Certain sounds, such as screams and loud alarm clocks, can hardly be ignored. Yet other sounds, like the wind in the trees and waves lapping ashore, we sort of tune out.
“These slow, whooshing noises are the sounds of non-threats, which is why they work to calm people,” said Orfeu Buxton, an associate professor of biobehavioral health at Pennsylvania State University. “It’s like they’re saying: ‘Don’t worry, don’t worry, don’t worry.'”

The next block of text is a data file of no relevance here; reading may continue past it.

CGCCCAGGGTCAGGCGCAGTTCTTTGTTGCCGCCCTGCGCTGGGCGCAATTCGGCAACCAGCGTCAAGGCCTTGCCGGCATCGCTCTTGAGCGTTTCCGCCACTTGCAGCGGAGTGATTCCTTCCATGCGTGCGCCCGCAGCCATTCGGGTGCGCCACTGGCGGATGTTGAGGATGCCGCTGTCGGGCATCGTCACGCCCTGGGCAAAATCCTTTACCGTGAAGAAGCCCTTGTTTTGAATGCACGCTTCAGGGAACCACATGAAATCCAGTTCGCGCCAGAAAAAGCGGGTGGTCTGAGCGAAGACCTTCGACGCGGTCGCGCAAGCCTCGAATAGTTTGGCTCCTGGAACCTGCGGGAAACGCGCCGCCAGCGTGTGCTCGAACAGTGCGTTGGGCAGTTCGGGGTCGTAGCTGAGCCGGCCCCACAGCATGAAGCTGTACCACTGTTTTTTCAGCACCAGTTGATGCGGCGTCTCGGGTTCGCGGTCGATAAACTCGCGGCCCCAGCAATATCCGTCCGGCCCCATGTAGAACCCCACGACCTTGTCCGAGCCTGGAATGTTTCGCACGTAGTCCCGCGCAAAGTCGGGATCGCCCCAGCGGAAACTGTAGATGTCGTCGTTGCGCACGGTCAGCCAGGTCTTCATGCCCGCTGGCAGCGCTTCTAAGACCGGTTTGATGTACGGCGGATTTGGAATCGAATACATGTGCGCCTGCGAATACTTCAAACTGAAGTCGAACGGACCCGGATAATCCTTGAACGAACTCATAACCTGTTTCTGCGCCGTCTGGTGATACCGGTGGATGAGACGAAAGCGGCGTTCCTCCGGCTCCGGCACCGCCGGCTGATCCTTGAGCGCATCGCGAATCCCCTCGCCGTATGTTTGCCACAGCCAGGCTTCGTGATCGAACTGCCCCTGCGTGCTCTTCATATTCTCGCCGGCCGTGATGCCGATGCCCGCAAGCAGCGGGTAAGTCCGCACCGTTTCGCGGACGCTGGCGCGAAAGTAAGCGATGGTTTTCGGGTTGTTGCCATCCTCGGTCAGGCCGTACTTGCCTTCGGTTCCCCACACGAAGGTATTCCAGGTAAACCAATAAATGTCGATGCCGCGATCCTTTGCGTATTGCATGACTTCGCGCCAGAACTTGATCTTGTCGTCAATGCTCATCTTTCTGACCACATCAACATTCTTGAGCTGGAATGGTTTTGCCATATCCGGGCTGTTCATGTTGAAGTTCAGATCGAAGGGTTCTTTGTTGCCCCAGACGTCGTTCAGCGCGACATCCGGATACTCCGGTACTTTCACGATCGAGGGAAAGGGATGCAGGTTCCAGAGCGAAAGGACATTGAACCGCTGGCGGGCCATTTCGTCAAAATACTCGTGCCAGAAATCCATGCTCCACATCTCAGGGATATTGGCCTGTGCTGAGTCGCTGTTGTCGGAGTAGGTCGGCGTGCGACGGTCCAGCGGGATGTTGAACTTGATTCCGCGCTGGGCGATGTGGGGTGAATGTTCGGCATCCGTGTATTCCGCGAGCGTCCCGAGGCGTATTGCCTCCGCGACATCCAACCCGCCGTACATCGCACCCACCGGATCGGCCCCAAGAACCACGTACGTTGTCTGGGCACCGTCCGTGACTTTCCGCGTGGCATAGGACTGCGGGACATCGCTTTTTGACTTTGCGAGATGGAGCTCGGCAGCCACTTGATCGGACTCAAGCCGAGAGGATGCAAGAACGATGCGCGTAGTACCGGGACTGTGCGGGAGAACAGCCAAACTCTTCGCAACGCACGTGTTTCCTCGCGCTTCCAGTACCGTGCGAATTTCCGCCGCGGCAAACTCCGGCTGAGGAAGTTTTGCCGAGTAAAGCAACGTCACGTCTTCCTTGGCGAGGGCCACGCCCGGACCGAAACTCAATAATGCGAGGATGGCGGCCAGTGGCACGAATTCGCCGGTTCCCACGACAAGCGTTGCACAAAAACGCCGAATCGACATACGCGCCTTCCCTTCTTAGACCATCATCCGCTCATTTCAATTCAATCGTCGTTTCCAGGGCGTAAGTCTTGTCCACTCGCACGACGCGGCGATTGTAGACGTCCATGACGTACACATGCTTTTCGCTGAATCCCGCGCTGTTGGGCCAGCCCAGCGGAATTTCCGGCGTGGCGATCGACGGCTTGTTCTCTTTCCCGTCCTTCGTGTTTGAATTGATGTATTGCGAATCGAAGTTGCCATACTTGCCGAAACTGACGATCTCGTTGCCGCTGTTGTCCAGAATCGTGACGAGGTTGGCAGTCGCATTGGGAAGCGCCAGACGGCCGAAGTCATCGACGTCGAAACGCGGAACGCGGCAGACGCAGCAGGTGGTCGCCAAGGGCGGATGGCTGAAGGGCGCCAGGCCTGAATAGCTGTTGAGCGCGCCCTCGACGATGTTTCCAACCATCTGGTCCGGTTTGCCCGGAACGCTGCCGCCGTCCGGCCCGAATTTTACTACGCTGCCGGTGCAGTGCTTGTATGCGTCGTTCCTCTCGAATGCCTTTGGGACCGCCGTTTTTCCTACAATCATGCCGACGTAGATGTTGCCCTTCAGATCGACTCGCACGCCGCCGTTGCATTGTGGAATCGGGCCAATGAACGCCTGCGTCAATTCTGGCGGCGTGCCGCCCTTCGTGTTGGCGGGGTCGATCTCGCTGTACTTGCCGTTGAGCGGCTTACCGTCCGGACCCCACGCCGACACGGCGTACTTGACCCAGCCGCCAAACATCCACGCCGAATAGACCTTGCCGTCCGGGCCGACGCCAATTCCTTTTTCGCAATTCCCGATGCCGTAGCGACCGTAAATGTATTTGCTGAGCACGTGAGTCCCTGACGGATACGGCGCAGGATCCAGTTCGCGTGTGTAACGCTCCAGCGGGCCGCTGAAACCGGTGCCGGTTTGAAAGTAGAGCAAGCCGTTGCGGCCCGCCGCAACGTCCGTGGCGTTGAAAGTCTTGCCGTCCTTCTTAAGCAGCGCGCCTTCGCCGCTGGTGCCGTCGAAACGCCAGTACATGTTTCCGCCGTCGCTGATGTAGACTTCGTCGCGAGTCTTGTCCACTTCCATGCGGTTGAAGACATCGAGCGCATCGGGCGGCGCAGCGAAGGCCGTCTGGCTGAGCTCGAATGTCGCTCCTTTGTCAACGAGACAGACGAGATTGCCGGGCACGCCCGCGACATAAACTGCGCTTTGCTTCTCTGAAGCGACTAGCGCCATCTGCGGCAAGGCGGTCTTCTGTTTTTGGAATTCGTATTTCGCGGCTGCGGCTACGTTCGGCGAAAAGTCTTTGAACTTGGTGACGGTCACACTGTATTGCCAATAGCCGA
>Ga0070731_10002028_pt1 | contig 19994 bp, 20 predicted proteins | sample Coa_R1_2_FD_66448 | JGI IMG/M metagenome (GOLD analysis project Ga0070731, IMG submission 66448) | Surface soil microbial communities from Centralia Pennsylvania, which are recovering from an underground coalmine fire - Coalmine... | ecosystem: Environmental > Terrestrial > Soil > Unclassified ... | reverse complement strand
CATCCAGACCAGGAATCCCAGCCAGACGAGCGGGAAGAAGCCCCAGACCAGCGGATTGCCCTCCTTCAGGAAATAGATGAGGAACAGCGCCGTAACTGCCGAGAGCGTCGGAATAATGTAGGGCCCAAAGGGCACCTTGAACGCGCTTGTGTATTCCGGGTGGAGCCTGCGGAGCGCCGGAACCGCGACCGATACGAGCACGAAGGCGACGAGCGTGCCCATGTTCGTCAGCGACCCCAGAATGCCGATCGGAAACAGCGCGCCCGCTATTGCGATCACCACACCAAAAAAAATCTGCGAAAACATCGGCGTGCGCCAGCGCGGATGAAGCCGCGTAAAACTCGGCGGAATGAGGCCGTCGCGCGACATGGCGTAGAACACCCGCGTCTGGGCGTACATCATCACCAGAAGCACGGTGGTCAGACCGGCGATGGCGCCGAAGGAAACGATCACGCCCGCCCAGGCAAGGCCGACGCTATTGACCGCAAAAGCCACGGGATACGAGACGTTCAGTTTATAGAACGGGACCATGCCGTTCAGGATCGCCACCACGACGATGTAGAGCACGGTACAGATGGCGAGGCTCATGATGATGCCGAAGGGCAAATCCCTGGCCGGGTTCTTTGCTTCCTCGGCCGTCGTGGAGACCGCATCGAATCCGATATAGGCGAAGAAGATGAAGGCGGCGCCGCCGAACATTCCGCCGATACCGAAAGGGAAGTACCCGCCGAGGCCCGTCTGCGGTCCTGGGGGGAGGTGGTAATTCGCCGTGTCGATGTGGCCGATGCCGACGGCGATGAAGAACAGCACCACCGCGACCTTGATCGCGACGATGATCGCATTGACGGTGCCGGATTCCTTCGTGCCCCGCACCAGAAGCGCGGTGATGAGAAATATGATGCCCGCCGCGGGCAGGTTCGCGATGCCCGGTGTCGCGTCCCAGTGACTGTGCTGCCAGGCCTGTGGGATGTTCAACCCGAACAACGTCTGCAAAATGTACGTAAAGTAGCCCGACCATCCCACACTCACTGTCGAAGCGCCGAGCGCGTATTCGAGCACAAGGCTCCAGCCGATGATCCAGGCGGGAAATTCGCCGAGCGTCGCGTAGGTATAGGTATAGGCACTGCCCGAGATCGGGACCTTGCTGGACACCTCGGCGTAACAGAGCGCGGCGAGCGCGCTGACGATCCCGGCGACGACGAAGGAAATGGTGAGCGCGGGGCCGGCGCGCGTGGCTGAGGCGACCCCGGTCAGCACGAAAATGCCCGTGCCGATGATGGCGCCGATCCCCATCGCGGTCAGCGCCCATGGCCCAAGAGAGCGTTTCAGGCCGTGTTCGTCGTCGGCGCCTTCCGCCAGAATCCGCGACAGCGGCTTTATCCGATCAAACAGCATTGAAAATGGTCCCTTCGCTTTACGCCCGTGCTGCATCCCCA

Louder noises in general, as we’ve all experienced, tend to be harder to sleep through. But perhaps even more important than volume is the character of a sound in how it can trigger the brain‘s so-called threat-activated vigilance system and jolt us from slumber.
“The type of noise defines if you will wake up or not, controlling for the volume because the noise information is processed by our brain differently,” Buxton said.
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